Skip to main content

Do's and Don'ts for your summer workout

The summer is truly the best time for players to become stronger, more powerful, quicker and faster in order to gain an edge next season. Designing the most effective workout plan could well be the difference between winning and losing.

Here are a few general tips to maximize any football strength program:


1. Identify individual muscle imbalances/joint restrictions

DO: To start any strength program, it is imperative to have each player thoroughly evaluated by a licensed medical professional who can identify muscle imbalances and/or joint restrictions. Discovering these abnormalities and properly addressing them will allow the athlete to develop the proper foundation for maximum strength improvement while significantly reducing the chances of potential injury. Remember, you don't want to build a beautiful house on a faulty foundation or eventually it will come tumbling down.

As an example, I recently had the opportunity at my facility, the Fischer Institute in Phoenix, Arizona, to evaluate a veteran NFL defensive back who suffered a very mild lower leg injury in their recent mini-camp. As we evaluated him, we discovered some faulty movement patterns that we quickly had to address with corrective exercises to enhance his offseason training program. If we had not intervened, I truly believe his lower leg injury would re-surface in training camp or in the season.

DON'T: Just use the mirror and look at the "beach muscles" (chest, abs, arms) to determine if an athlete is in great football shape.

Just because someone has low body fat percentage and large chest and arm muscles doesn't mean that they are prepared for the rigors of a football season.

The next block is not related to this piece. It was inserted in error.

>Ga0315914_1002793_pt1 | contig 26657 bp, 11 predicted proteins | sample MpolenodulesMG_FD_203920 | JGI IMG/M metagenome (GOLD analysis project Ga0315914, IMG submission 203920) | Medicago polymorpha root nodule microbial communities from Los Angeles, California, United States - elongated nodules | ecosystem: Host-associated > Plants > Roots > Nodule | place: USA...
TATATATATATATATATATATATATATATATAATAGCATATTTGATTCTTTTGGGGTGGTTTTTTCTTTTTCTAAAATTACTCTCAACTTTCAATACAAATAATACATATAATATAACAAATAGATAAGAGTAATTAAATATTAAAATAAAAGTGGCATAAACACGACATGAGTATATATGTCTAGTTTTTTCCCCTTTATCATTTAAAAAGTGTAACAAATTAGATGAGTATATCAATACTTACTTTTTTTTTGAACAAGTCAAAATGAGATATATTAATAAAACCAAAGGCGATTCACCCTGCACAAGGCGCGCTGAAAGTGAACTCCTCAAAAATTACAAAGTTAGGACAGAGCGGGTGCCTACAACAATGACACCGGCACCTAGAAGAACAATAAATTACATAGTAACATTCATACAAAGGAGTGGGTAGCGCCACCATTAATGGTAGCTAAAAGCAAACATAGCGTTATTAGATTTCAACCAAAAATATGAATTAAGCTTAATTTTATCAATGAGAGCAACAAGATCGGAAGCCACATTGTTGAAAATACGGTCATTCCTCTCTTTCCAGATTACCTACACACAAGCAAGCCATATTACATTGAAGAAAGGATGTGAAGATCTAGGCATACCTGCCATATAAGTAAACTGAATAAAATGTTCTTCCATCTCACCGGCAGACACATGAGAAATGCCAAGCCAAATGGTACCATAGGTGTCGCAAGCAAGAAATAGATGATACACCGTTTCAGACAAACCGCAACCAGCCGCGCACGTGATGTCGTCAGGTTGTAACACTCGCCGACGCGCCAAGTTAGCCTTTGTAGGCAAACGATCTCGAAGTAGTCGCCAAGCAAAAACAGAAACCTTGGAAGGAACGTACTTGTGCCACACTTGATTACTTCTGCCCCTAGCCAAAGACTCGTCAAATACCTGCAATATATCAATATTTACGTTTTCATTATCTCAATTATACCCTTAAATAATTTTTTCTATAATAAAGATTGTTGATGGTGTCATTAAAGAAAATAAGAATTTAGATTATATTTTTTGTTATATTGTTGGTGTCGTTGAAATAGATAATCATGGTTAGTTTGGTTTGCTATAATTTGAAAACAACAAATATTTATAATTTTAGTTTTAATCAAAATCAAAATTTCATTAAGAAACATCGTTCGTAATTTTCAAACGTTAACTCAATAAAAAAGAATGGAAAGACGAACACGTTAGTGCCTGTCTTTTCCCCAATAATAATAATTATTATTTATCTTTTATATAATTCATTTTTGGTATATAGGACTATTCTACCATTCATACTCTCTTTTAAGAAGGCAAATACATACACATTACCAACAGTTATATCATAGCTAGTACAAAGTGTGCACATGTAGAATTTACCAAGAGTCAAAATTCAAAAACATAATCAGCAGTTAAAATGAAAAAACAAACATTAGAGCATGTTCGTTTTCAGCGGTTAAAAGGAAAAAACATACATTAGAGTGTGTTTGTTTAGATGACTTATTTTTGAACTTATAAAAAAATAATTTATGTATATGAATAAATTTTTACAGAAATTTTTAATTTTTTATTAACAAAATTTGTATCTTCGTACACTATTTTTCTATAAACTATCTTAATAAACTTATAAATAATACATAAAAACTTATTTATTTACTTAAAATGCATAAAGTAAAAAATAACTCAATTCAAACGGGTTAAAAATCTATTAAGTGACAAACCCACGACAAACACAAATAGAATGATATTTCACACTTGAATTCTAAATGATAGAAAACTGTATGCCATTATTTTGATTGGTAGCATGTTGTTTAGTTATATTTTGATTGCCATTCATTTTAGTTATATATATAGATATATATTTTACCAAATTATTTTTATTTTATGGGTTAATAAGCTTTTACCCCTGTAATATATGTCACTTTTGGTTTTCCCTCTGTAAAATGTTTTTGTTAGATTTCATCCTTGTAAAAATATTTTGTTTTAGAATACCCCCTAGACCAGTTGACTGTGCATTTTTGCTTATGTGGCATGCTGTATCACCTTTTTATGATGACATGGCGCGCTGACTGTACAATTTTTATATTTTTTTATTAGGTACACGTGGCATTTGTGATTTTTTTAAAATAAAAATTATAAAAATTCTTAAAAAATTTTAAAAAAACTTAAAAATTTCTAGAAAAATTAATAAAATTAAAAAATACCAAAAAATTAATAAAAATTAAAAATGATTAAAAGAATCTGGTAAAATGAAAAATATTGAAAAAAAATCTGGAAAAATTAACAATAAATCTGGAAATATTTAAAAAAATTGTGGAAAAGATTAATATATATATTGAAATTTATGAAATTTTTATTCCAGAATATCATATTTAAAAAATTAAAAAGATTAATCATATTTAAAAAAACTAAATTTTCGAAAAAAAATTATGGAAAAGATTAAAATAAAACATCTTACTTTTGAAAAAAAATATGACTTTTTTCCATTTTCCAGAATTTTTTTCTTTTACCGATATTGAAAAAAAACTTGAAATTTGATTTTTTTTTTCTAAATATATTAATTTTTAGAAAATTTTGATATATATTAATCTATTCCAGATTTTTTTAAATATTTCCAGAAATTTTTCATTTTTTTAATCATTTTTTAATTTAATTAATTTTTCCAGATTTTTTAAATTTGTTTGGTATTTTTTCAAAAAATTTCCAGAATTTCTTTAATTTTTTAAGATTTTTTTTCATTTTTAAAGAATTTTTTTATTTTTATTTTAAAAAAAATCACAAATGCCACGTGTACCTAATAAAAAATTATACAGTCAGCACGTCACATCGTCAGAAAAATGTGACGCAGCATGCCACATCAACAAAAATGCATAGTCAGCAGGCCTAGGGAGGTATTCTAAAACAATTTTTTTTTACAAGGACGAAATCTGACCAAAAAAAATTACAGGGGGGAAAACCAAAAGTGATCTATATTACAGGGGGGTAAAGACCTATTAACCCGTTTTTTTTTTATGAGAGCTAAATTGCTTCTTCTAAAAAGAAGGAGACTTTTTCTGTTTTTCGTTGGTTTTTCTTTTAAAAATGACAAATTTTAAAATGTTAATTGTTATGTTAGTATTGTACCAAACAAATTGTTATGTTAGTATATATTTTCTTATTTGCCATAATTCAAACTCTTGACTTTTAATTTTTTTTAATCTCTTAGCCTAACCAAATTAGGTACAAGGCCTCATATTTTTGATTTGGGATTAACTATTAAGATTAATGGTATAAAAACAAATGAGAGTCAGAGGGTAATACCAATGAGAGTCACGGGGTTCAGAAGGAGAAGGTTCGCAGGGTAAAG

2. Periodization

Periodization is the progressive cycling of various variables such as reps, sets, speed of contraction, volume (amount of work), intensity, rest time, type of exercises and frequency of training. Changing these variables avoids over-training injuries, plateaus and ensures maximum benefit by properly stimulating your neuromuscular system.

DO: Start with proper intensity (loading) and volume in this periodization program.

Many times, I start even my NFL players with particular bodyweight exercises to make sure that the athlete can handle their own body weight before adding any external loads. For example, I have many of my NFL clients start with a single leg bodyweight squat before going to weighted bar squats. Through this we can detect some areas that need improvement, quickly address those and then move on to more progressive exercises without compromising technique and quality of movement.

As far as volume, I normally start my athletes with a total body workout three times a week to ease back into the weight room. This phase is typically at three sets of 10 to 12 repetitions with a one minute rest in between sets. This initial phase is not long, lasting around three to four weeks. Next is the strength phase which normally includes strength training four times a week in a split body routine (training specific areas of the body on certain days)

DO: Progress thorough the basic stages of periodization.

After the initial re-introduction back to the weight room, I often challenge my NFL players with the strength phase. This phase basically consists of three to four sets of eight reps with a two minute rest in between sets because the weight is more intense. If a player can perform eight reps with some ease, the weight is increased to challenge them to barely get to the eighth rep. As stated before, this is usually performed in a split body routine setup, four times a week. Furthermore, this phase can generally be anywhere from three weeks to six weeks in length.

The next phase is the power phase. This is usually a split body format as well but the intensity of training is much higher. A normal power phase workout usually consists of four to five sets of three to five reps with a three to four minute rest in between. Also, because the intensity is so high, the amount of different lifts/exercises (volume) are normally lowered as compared to the previous phases.

DO: Rest between lifts.